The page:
Characterization of particulate matter in commercial flights and other indoor environments

Date: March 10, 2021 4:00 pm (ET)


  • Nga Lee (Sally) Ng
    Georgia Tech
Nga Lee (Sally) Ng

Associated Professor and Tanner Faculty Fellow
School of Chemical and Biomolecular Engineering
School of Earth and Atmospheric Sciences
School of Civil and Environmental Engineering
Georgia Institute of Technology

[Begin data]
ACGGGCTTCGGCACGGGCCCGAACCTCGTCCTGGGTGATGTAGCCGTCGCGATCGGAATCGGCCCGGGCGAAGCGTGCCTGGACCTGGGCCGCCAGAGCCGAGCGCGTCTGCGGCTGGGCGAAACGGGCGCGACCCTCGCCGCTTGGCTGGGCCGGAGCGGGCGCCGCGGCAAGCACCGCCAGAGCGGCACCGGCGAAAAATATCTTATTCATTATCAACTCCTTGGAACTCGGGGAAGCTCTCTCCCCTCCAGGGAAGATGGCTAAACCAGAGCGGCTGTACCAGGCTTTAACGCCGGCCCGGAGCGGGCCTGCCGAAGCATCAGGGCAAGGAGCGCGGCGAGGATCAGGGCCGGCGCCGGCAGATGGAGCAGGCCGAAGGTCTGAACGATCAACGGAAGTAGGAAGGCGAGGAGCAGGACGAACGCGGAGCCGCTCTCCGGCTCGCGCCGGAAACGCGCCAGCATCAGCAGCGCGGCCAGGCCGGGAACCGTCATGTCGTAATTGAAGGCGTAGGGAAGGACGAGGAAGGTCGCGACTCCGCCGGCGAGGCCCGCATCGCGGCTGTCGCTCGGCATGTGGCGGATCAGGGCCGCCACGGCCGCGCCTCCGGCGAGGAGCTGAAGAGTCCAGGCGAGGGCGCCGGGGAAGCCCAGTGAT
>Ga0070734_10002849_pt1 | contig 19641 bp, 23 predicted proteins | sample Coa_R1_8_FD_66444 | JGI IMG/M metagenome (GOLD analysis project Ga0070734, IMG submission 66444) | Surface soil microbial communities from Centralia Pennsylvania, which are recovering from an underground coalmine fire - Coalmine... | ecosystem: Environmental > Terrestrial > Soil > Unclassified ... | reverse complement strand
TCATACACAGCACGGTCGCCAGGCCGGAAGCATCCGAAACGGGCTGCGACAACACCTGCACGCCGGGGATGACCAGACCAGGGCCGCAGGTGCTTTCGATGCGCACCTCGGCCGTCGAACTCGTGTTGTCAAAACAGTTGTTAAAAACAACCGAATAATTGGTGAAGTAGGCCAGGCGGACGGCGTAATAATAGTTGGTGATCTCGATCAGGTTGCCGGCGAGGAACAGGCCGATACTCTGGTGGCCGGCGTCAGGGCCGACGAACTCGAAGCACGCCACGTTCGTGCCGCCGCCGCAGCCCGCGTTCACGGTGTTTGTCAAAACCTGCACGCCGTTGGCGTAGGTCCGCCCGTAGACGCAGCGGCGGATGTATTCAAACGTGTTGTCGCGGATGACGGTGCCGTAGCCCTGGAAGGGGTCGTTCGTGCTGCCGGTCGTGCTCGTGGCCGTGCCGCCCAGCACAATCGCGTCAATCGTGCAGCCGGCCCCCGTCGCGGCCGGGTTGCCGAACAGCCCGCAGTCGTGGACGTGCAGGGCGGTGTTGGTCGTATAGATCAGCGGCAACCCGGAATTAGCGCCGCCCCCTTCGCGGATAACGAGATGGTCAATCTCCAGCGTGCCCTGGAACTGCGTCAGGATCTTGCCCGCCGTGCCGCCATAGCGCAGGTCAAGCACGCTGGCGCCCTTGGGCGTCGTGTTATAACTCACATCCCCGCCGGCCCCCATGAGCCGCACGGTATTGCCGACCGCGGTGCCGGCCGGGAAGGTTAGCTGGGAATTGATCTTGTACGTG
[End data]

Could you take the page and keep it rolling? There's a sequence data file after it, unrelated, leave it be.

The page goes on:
Air quality in indoor environments can have significant impacts on people’s health, comfort, and productivity. Exposure to particulate matter (PM) has been shown to be associated with a variety of diseases. Also, over the course of the COVID-19 pandemic, there is increased recognition and concern of air airborne transmission of viruses, especially in indoor environments. In this work, we measured and compared particle number and mass concentrations in aircraft cabins during commercial flights with various indoor environments in Atlanta, GA, during July 2020, including retail stores, grocery stores, restaurants, offices, transportation, and homes. Size-resolved particle levels across all indoor spaces will be presented and discussed. The results highlight the importance of high ventilation rates and clean air supply (clean outside air and/or HEPA-filtered recirculated air) in reducing indoor PM levels.